Over 1.6 million are expected to cast their ballots ahead of the country’s main elections on Wednesday © X / @GovernmentZA

South Africans eligible to cast their ballots from home, including the elderly and those with disabilities, have begun voting in national and provincial elections with the assistance of the Independent Electoral Commission (IEC).

IEC officials reportedly visited homes and institutional care providers on Monday to guide voters who are unable to travel to polling stations through the electoral process, ahead of the country’s main elections on Wednesday.

According to the electoral commission, 1,668,076 South Africans have been authorized for special votes, with 624,593 of them expected to be assisted by “trained election officers at their homes or places of confinement” during the early voting process, which concludes on Tuesday.

On May 29, some 28 million voters are expected to elect new members of the National Assembly and regional parliament from 52 registered political parties in the African nation.

The ruling African National Congress (ANC), which has been in power since the end of the apartheid system of white minority rule 30 years ago, renewed its previous pledges of widesp

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Political analysts believe the ANC is in danger of losing its majority, with recent polls indicating it has less than a 50% chance of winning the general election.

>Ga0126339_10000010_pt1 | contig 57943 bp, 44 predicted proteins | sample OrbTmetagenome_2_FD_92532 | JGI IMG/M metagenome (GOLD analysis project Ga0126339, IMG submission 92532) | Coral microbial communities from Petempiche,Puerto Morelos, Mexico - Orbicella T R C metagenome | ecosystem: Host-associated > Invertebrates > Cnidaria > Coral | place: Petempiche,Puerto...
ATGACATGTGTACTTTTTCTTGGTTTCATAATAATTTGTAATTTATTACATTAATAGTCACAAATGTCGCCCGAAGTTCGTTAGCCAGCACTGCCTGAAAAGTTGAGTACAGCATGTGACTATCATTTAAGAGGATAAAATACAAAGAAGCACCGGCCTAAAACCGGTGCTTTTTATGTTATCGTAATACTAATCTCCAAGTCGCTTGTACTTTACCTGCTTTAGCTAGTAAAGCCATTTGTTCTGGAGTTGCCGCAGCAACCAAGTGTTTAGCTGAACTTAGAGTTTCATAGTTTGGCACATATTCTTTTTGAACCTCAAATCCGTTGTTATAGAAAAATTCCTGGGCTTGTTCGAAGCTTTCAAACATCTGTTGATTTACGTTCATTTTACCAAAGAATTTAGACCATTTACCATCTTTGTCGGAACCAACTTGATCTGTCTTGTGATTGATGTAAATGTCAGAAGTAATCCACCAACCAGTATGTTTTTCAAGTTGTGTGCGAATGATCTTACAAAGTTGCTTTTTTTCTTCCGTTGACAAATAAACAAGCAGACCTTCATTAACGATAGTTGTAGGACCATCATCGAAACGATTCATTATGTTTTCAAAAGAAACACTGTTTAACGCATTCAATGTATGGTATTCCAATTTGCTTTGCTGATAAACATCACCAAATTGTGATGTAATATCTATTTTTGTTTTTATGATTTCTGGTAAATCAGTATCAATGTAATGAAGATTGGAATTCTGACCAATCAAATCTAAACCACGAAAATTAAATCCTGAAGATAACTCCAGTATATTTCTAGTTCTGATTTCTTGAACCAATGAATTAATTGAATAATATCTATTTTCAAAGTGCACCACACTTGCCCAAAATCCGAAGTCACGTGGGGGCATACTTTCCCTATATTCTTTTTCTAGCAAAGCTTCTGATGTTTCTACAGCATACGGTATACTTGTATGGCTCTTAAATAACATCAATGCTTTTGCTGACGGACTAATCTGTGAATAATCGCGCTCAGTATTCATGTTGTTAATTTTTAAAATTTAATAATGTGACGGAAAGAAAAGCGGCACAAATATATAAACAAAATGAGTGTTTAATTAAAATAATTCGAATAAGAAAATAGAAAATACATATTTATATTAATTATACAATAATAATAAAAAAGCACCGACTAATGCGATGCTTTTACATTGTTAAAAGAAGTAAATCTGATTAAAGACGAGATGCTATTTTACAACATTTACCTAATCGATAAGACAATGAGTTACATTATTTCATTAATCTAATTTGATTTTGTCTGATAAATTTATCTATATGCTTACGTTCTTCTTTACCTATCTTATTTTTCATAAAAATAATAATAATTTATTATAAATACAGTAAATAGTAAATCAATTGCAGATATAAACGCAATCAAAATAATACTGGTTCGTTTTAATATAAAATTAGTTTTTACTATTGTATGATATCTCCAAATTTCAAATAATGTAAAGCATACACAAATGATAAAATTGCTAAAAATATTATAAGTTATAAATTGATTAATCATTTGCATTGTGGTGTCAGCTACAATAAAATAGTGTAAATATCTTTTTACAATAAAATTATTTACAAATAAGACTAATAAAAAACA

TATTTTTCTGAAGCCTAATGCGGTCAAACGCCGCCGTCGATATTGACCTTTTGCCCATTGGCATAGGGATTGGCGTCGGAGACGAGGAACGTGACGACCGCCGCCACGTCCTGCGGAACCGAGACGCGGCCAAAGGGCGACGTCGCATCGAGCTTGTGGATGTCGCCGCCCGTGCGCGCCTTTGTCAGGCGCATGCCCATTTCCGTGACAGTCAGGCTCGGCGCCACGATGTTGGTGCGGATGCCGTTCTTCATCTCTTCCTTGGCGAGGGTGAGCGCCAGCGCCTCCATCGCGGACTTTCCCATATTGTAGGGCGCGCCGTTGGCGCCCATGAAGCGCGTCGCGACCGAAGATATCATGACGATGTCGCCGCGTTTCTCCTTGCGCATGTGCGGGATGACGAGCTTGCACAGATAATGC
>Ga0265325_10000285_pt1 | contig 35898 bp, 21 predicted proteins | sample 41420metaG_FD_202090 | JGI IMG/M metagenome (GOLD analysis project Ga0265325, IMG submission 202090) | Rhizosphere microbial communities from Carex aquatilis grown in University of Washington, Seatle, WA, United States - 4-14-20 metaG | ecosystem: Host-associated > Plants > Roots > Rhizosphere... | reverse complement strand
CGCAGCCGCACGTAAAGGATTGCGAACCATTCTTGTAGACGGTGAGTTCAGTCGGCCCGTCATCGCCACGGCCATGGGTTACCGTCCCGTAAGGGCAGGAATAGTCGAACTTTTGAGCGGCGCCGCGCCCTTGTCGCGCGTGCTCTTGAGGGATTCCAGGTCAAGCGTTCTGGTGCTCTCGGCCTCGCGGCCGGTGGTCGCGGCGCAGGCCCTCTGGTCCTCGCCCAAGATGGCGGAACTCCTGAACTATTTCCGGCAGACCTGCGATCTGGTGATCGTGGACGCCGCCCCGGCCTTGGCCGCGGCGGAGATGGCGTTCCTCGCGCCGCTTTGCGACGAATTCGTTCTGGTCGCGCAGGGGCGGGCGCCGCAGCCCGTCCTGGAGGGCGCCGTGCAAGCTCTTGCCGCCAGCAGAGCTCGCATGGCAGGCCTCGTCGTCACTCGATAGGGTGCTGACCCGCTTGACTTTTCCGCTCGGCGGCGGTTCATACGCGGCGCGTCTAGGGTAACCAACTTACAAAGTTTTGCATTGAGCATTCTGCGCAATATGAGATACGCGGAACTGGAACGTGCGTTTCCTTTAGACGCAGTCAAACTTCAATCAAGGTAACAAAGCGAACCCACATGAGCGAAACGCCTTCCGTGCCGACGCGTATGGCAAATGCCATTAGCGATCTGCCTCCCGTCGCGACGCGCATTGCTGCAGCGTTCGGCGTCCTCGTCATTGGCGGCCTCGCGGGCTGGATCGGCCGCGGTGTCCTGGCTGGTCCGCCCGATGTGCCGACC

On the campaign trail in February, President Cyril Ramaphosa called for a decisive victory for the ANC, vowing that his next government would perform “better, do more, and faster.”

South Africa’s largest opposition party, the Democratic Alliance (DA), aims to unseat Ramaphosa; it has gathered some smaller opposition coalitions to form the Multi-Party Charter for South Africa, which will allow the group to pool their votes against the ANC.

“If we sit back and allow a coalition between the ANC (the Economic Freedom Fighters) and the uMkhonto we Sizwe, aided by the sell-outs in the Patriotic Alliance, then our tomorrow will be far, far worse than yesterday. It will be doomsday for South Africa,” the party’s leader, John Steenhuisen, said in a final campaign speech on Sunday, according to Associated Press.

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Steenhuisen, who is white, took over the DA as leader in 2019 after his black predecessor, Mmusi Maimane, resigned, accusing some party officials of undermining his efforts to court black voters.

The party, which won just about a fifth of the votes in the previous election in 2019, has been condemned by President Ramaphosa for writing to the US and other Western governments requesting assistance in monitoring the upcoming “crucial” votes.

Ramaphosa described the move in March as an attempt by the opposition to “mortgage” the country’s sovereignty to foreign powers. (RT)